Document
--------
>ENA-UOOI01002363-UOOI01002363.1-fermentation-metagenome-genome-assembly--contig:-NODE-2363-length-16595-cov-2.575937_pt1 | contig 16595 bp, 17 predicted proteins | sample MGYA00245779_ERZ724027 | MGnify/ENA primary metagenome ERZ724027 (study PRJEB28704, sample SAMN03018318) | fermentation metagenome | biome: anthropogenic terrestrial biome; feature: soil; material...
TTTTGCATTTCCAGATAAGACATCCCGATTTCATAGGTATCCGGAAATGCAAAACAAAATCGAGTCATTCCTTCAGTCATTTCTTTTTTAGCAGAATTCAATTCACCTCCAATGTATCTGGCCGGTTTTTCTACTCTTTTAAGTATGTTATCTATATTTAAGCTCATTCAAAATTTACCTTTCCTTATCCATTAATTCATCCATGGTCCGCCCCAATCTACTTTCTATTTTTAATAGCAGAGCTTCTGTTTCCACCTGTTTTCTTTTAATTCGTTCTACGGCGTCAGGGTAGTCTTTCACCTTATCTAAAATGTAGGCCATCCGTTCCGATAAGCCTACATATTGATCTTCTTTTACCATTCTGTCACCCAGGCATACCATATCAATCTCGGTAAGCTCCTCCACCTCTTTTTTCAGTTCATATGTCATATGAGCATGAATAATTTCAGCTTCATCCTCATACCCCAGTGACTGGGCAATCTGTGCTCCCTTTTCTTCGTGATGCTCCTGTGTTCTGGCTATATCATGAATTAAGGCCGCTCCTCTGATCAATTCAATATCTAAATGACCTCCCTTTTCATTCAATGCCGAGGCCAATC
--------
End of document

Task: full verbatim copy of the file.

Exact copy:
>ENA-UOOI01002363-UOOI01002363.1-fermentation-metagenome-genome-assembly--contig:-NODE-2363-length-16595-cov-2.575937_pt1 | contig 16595 bp, 17 predicted proteins | sample MGYA00245779_ERZ724027 | MGnify/ENA primary metagenome ERZ724027 (study PRJEB28704, sample SAMN03018318) | fermentation metagenome | biome: anthropogenic terrestrial biome; feature: soil; material...
TTTTGCATTTCCAGATAAGACATCCCGATTTCATAGGTATCCGGAAATGCAAAACAAAATCGAGTCATTCCTTCAGTCATTTCTTTTTTAGCAGAATTCAATTCACCTCCAATGTATCTGGCCGGTTTTTCTACTCTTTTAAGTATGTTATCTATATTTAAGCTCATTCAAAATTTACCTTTCCTTATCCATTAATTCATCCATGGTCCGCCCCAATCTACTTTCTATTTTTAATAGCAGAGCTTCTGTTTCCACCTGTTTTCTTTTAATTCGTTCTACGGCGTCAGGGTAGTCTTTCACCTTATCTAAAATGTAGGCCATCCGTTCCGATAAGCCTACATATTGATCTTCTTTTACCATTCTGTCACCCAGGCATACCATATCAATCTCGGTAAGCTCCTCCACCTCTTTTTTCAGTTCATATGTCATATGAGCATGAATAATTTCAGCTTCATCCTCATACCCCAGTGACTGGGCAATCTGTGCTCCCTTTTCTTCGTGATGCTCCTGTGTTCTGGCTATATCATGAATTAAGGCCGCTCCTCTGATCAATTCAATATCTAAATGACCTCCCTTTTCATTCAATGCCGAGGCCAATC